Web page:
LABOUR leader Johann Lamont yesterday accused the SNP of running "the most dishonest, deceptive and disgraceful political campaign this country has ever seen".
In a relentless attack, she repeatedly contrasted Labour honesty with the "dishonesty" of Alex Salmond and his government as they sought to win the independence referendum.
Addressing the Scottish Labour conference in Perth, Lamont said Labour values had delivered greater fairness throughout history, while nationalism - "a grievance looking for a cause" - had not.
Urging co-operation, not separation, she said: "Nationalists tell us to have the confidence to leave the United Kingdom. I say to Scotland, have the confidence to lead the United Kingdom."
With the polls narrowing, and support for independence greatest in working-class communities, it was a speech aimed squarely at Labour supporters considering voting Yes.
It sought to portray the SNP's commitment to social justice as skin-deep, and the Nationalists as instinctively Tory. The SNP called it "desperate".
Lamont said the SNP had promised to cut corporation tax by 3p more than the Tories after a Yes vote, despite one of Salmond's economic advisers, Nobel-winner Professor Joseph Stiglitz, warning it was "a gift to the corporations, increasing inequality in our society".
She said: "So this Nationalist government knows that its key tax policy will increase inequality, not tackle it, but that is still at the heart of their plans.
"That is all you need to know about the kind of Scotland the Nationalists want to create.
"The Nationalists are running the most dishonest, deceptive and disgraceful political campaign this country has ever seen. Decent nationalists must be hanging their heads in shame."
The comments were made barely an hour after former Labour first minister Henry McLeish said the party must "stop hating Salmond and the SNP".
Claiming SNP policies were cynically crafted to win votes, and had no underlying philosophy, Lamont mocked Salmond's recent focus on childcare, and his offer of a "transformational" increase in free nursery provision under independence.
"There is one thing which the First Minister has discovered this year. Women give birth to children. Then they look after them," she said to applause.
Labour later denied the remark was a veiled reference to Salmond and his wife being childless.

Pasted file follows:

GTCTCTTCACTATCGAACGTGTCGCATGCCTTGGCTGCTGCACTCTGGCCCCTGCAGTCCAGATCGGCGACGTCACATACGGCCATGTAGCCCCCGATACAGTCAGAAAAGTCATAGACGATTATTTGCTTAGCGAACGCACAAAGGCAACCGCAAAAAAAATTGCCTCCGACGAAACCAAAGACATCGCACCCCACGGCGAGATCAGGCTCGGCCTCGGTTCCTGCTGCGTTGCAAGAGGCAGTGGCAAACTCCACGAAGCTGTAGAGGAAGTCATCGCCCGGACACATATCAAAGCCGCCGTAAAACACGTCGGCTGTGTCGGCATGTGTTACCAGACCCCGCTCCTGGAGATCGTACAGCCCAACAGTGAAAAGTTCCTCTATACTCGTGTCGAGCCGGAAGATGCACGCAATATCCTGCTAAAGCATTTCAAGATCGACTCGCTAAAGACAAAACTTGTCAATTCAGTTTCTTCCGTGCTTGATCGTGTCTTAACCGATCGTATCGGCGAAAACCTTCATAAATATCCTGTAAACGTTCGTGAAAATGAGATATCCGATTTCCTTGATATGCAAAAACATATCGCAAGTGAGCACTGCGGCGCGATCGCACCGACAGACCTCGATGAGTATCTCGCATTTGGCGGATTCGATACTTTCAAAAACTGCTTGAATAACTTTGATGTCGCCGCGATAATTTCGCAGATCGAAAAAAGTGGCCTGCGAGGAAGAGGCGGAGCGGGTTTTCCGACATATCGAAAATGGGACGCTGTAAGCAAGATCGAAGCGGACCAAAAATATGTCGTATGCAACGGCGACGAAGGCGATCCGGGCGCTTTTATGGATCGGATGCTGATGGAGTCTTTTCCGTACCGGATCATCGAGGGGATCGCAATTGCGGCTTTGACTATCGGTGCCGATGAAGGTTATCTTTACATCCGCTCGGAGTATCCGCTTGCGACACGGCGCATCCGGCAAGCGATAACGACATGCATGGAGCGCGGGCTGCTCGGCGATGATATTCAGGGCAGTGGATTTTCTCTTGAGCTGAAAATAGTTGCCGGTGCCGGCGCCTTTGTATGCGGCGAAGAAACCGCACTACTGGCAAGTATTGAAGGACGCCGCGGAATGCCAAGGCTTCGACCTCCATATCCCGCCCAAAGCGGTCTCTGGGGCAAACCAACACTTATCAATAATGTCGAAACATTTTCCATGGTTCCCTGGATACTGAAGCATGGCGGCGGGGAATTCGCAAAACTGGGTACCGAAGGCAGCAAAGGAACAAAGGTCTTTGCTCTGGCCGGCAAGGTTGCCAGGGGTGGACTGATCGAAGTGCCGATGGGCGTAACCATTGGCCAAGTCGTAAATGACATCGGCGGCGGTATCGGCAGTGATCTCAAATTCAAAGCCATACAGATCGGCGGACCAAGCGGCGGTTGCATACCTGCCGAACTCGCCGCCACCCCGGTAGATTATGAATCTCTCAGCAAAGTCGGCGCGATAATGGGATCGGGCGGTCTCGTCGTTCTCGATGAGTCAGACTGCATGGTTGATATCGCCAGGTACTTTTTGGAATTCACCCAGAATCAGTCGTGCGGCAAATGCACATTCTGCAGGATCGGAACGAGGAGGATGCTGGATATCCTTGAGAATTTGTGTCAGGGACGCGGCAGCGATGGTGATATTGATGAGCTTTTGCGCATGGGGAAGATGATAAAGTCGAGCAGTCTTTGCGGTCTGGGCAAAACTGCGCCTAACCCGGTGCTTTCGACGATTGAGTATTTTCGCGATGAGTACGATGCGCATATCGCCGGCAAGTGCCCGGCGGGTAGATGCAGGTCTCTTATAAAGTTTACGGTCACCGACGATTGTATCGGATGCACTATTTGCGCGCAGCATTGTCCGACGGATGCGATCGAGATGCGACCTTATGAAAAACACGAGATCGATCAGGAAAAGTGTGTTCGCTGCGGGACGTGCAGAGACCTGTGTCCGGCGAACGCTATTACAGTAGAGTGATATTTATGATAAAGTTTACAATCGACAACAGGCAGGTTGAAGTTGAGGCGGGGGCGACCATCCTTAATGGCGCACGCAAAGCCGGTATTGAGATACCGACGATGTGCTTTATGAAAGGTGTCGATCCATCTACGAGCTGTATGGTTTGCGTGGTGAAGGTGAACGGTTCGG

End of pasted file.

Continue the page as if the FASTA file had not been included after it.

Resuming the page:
Lamont said the childcare policy was being driven by the SNP's need to fix Salmond's "problem with women" and was possibly "the most patronising and cynical con even this government has come up with".
She said: "Transformational? What would be really transformational would be if this government ever told the truth.
"The Nationalists will go down as conducting the worst campaign of mis-selling in history. The Nationalists ask for an alternative to the White Paper. We have one. It's called the truth."
She also accused Finance Secretary John Swinney of viewing victims of the bedroom tax as "a political opportunity to be exploited".
Lamont spent one-quarter of the 40-minute speech defending her Devolution Commission, which reported last week.
It recommended giving Holyrood control over 15p of each income tax band to make it accountable for an extra £2 billion a year, devolving housing benefit, and giving more powers to councils.
Labour said it would use the powers to restore the 50p top rate of tax for Scots earning over £150,000.
However, the Commission back- tracked on a number of tax proposals floated in an interim report last year, including full devolution of income tax.
The changes followed a series of meetings between Lamont and shadow chancellor Ed Balls and his advisers, the Sunday Herald has learned.
Balls's team stressed the need to avoid tax competition between Scotland and the UK, and warned that full income tax devolution could jeopardise the Barnett formula on public spending, which gives Scots an extra £1364 per head over the UK average.
A senior party source said: "Ed Balls was sceptical of the interim report. He understands economics, while Johann does not."
Lamont ended with a focus on Labour values - and another attack on the SNP.
"I will do everything in my power to restore honesty to politics and remove this detached, dishonest SNP government.
"We will deliver on the next phase of devolution. We will stand up for Scotland's interests. We will crusade against injustice wherever it exists.
"Scottish Labour: a party of ambition; a party of honesty; a party committed to meeting the long-term challenges."
A spokesman for Alex Salmond said: "Scottish Labour and Johann Lamont appear obsessed with the SNP Government, and are still in denial about being out of office.
"If they want to be honest, they have to publish the results of their Cuts Commission, and tell us what social measures brought in by the SNP and previous administrations that they will scrap."